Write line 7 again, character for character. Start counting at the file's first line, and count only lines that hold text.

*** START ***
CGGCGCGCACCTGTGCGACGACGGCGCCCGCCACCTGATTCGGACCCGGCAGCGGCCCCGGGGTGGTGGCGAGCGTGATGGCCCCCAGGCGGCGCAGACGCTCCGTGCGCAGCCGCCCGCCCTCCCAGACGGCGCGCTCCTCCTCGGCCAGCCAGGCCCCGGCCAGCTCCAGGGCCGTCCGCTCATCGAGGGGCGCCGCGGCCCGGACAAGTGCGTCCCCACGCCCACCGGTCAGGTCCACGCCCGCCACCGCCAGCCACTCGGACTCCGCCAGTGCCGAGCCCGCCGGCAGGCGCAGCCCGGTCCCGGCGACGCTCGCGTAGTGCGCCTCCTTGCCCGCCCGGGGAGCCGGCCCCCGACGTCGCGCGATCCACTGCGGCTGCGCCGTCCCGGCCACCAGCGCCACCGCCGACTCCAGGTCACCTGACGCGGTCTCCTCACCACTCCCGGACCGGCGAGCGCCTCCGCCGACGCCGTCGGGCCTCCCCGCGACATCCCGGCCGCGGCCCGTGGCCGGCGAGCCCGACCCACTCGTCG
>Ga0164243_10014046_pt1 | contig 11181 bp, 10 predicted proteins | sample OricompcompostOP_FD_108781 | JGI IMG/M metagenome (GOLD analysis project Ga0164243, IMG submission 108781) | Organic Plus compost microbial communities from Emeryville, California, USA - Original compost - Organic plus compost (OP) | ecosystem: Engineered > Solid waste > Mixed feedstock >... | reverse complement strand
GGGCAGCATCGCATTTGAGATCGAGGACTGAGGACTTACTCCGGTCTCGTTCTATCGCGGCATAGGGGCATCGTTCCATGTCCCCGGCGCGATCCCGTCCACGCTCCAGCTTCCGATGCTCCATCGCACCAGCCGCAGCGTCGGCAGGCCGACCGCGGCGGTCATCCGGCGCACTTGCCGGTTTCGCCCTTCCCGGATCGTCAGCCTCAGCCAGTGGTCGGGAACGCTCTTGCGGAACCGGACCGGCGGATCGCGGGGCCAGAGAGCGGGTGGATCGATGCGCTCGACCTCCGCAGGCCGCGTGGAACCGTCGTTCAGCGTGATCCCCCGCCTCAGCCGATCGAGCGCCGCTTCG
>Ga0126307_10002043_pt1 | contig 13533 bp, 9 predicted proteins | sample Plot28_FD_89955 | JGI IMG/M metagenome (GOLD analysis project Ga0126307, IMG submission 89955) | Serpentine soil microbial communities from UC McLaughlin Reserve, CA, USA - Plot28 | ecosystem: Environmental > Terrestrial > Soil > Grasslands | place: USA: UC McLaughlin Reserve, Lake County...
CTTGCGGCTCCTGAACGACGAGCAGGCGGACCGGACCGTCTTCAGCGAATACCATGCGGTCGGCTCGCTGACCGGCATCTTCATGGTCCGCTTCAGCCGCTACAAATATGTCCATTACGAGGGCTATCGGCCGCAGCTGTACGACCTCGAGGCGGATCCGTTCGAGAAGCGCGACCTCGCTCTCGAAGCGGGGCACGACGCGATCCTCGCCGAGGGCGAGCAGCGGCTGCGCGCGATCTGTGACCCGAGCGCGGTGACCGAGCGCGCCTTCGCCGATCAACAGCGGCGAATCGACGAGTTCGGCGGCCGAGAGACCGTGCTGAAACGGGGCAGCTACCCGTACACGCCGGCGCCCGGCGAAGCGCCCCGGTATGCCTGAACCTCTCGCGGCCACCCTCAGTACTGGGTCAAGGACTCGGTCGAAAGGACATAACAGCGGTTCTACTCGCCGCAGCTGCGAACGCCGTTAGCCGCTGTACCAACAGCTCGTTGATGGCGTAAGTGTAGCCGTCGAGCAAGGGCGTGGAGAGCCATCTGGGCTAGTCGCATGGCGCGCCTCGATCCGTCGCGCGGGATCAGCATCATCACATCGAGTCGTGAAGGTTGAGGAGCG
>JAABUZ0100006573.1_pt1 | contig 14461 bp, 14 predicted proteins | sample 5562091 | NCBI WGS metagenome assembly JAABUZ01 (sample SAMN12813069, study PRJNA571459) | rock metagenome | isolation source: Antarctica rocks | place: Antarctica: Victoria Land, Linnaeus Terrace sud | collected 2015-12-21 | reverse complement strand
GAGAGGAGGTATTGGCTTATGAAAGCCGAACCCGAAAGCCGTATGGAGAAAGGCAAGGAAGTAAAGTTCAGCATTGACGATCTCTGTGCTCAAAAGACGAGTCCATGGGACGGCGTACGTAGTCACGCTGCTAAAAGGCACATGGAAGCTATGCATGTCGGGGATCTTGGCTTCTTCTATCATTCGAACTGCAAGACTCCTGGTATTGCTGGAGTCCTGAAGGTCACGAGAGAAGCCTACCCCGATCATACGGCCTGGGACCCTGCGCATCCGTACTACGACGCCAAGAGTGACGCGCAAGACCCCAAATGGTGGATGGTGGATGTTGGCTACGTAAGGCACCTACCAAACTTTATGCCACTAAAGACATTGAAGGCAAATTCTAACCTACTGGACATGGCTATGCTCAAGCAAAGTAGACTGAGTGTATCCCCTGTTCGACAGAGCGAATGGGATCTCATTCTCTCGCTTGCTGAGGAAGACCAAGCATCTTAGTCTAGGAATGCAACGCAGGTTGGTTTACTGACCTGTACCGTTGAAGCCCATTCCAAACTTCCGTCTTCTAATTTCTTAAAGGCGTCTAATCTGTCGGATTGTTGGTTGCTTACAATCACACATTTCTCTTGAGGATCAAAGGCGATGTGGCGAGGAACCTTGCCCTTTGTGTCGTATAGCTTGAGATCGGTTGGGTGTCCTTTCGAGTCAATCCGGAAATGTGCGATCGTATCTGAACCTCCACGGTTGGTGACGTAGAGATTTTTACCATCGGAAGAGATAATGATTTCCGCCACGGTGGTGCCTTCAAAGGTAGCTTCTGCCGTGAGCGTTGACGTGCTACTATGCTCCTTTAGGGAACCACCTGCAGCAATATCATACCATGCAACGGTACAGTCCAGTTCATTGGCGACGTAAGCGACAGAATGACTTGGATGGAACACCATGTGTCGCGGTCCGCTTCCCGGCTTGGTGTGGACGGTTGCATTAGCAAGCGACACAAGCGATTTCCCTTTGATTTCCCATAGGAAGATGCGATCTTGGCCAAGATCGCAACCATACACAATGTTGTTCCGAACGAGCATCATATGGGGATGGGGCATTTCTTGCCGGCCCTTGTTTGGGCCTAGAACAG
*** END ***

GAGAGGAGGTATTGGCTTATGAAAGCCGAACCCGAAAGCCGTATGGAGAAAGGCAAGGAAGTAAAGTTCAGCATTGACGATCTCTGTGCTCAAAAGACGAGTCCATGGGACGGCGTACGTAGTCACGCTGCTAAAAGGCACATGGAAGCTATGCATGTCGGGGATCTTGGCTTCTTCTATCATTCGAACTGCAAGACTCCTGGTATTGCTGGAGTCCTGAAGGTCACGAGAGAAGCCTACCCCGATCATACGGCCTGGGACCCTGCGCATCCGTACTACGACGCCAAGAGTGACGCGCAAGACCCCAAATGGTGGATGGTGGATGTTGGCTACGTAAGGCACCTACCAAACTTTATGCCACTAAAGACATTGAAGGCAAATTCTAACCTACTGGACATGGCTATGCTCAAGCAAAGTAGACTGAGTGTATCCCCTGTTCGACAGAGCGAATGGGATCTCATTCTCTCGCTTGCTGAGGAAGACCAAGCATCTTAGTCTAGGAATGCAACGCAGGTTGGTTTACTGACCTGTACCGTTGAAGCCCATTCCAAACTTCCGTCTTCTAATTTCTTAAAGGCGTCTAATCTGTCGGATTGTTGGTTGCTTACAATCACACATTTCTCTTGAGGATCAAAGGCGATGTGGCGAGGAACCTTGCCCTTTGTGTCGTATAGCTTGAGATCGGTTGGGTGTCCTTTCGAGTCAATCCGGAAATGTGCGATCGTATCTGAACCTCCACGGTTGGTGACGTAGAGATTTTTACCATCGGAAGAGATAATGATTTCCGCCACGGTGGTGCCTTCAAAGGTAGCTTCTGCCGTGAGCGTTGACGTGCTACTATGCTCCTTTAGGGAACCACCTGCAGCAATATCATACCATGCAACGGTACAGTCCAGTTCATTGGCGACGTAAGCGACAGAATGACTTGGATGGAACACCATGTGTCGCGGTCCGCTTCCCGGCTTGGTGTGGACGGTTGCATTAGCAAGCGACACAAGCGATTTCCCTTTGATTTCCCATAGGAAGATGCGATCTTGGCCAAGATCGCAACCATACACAATGTTGTTCCGAACGAGCATCATATGGGGATGGGGCATTTCTTGCCGGCCCTTGTTTGGGCCTAGAACAG